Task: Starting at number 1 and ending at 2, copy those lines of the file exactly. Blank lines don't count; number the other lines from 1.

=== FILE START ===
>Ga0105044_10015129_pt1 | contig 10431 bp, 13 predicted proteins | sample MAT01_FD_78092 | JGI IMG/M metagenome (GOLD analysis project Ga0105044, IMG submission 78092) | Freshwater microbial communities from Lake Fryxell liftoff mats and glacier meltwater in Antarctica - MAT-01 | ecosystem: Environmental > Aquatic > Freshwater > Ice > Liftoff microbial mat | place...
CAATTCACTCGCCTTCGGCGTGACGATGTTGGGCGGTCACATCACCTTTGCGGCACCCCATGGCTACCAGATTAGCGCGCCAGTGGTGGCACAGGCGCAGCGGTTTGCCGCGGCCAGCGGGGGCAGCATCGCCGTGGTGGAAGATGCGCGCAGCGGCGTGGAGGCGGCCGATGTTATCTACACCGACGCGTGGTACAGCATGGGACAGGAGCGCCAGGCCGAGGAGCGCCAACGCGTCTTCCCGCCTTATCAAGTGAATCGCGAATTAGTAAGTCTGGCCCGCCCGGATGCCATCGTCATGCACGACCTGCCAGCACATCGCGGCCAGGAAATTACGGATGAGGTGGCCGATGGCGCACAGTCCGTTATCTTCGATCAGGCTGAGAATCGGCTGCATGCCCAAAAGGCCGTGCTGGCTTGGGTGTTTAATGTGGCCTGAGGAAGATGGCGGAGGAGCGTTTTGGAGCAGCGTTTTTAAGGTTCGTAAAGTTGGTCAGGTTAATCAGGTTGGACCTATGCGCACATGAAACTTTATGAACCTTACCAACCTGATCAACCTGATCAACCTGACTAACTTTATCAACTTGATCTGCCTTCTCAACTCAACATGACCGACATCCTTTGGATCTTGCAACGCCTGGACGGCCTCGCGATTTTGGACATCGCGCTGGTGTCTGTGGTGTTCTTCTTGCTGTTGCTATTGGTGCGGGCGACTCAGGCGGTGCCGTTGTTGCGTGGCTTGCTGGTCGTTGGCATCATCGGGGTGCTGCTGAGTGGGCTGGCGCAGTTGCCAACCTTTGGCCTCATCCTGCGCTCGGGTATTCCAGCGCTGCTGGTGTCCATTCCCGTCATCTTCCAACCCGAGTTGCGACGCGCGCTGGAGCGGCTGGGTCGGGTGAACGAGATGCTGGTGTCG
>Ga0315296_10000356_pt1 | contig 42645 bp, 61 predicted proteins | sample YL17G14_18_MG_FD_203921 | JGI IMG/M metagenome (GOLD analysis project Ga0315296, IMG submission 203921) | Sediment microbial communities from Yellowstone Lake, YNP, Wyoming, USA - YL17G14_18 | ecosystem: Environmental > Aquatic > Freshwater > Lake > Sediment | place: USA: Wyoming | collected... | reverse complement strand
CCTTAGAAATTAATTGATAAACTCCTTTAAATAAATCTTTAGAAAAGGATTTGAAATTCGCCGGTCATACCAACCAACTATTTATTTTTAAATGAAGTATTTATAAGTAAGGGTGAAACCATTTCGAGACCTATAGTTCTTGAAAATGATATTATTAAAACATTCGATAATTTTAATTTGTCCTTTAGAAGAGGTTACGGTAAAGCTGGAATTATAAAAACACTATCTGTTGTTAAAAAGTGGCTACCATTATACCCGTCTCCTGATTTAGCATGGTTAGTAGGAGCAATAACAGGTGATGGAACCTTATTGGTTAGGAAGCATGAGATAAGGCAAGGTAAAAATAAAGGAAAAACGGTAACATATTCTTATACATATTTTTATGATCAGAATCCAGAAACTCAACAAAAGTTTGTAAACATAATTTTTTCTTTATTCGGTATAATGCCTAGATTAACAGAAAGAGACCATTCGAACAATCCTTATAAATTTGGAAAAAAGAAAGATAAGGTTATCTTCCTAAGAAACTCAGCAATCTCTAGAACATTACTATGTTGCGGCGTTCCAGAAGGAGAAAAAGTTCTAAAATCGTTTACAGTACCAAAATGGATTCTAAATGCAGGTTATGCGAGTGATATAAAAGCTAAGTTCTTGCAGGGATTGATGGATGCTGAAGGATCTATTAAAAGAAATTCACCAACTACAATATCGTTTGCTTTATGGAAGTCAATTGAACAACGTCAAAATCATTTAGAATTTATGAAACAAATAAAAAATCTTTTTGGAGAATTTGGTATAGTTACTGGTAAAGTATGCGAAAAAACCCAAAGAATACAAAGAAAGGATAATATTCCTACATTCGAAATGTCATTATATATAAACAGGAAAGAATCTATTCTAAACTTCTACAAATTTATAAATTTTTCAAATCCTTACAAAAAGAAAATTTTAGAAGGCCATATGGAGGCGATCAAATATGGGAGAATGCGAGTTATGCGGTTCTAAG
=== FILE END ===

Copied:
>Ga0105044_10015129_pt1 | contig 10431 bp, 13 predicted proteins | sample MAT01_FD_78092 | JGI IMG/M metagenome (GOLD analysis project Ga0105044, IMG submission 78092) | Freshwater microbial communities from Lake Fryxell liftoff mats and glacier meltwater in Antarctica - MAT-01 | ecosystem: Environmental > Aquatic > Freshwater > Ice > Liftoff microbial mat | place...
CAATTCACTCGCCTTCGGCGTGACGATGTTGGGCGGTCACATCACCTTTGCGGCACCCCATGGCTACCAGATTAGCGCGCCAGTGGTGGCACAGGCGCAGCGGTTTGCCGCGGCCAGCGGGGGCAGCATCGCCGTGGTGGAAGATGCGCGCAGCGGCGTGGAGGCGGCCGATGTTATCTACACCGACGCGTGGTACAGCATGGGACAGGAGCGCCAGGCCGAGGAGCGCCAACGCGTCTTCCCGCCTTATCAAGTGAATCGCGAATTAGTAAGTCTGGCCCGCCCGGATGCCATCGTCATGCACGACCTGCCAGCACATCGCGGCCAGGAAATTACGGATGAGGTGGCCGATGGCGCACAGTCCGTTATCTTCGATCAGGCTGAGAATCGGCTGCATGCCCAAAAGGCCGTGCTGGCTTGGGTGTTTAATGTGGCCTGAGGAAGATGGCGGAGGAGCGTTTTGGAGCAGCGTTTTTAAGGTTCGTAAAGTTGGTCAGGTTAATCAGGTTGGACCTATGCGCACATGAAACTTTATGAACCTTACCAACCTGATCAACCTGATCAACCTGACTAACTTTATCAACTTGATCTGCCTTCTCAACTCAACATGACCGACATCCTTTGGATCTTGCAACGCCTGGACGGCCTCGCGATTTTGGACATCGCGCTGGTGTCTGTGGTGTTCTTCTTGCTGTTGCTATTGGTGCGGGCGACTCAGGCGGTGCCGTTGTTGCGTGGCTTGCTGGTCGTTGGCATCATCGGGGTGCTGCTGAGTGGGCTGGCGCAGTTGCCAACCTTTGGCCTCATCCTGCGCTCGGGTATTCCAGCGCTGCTGGTGTCCATTCCCGTCATCTTCCAACCCGAGTTGCGACGCGCGCTGGAGCGGCTGGGTCGGGTGAACGAGATGCTGGTGTCG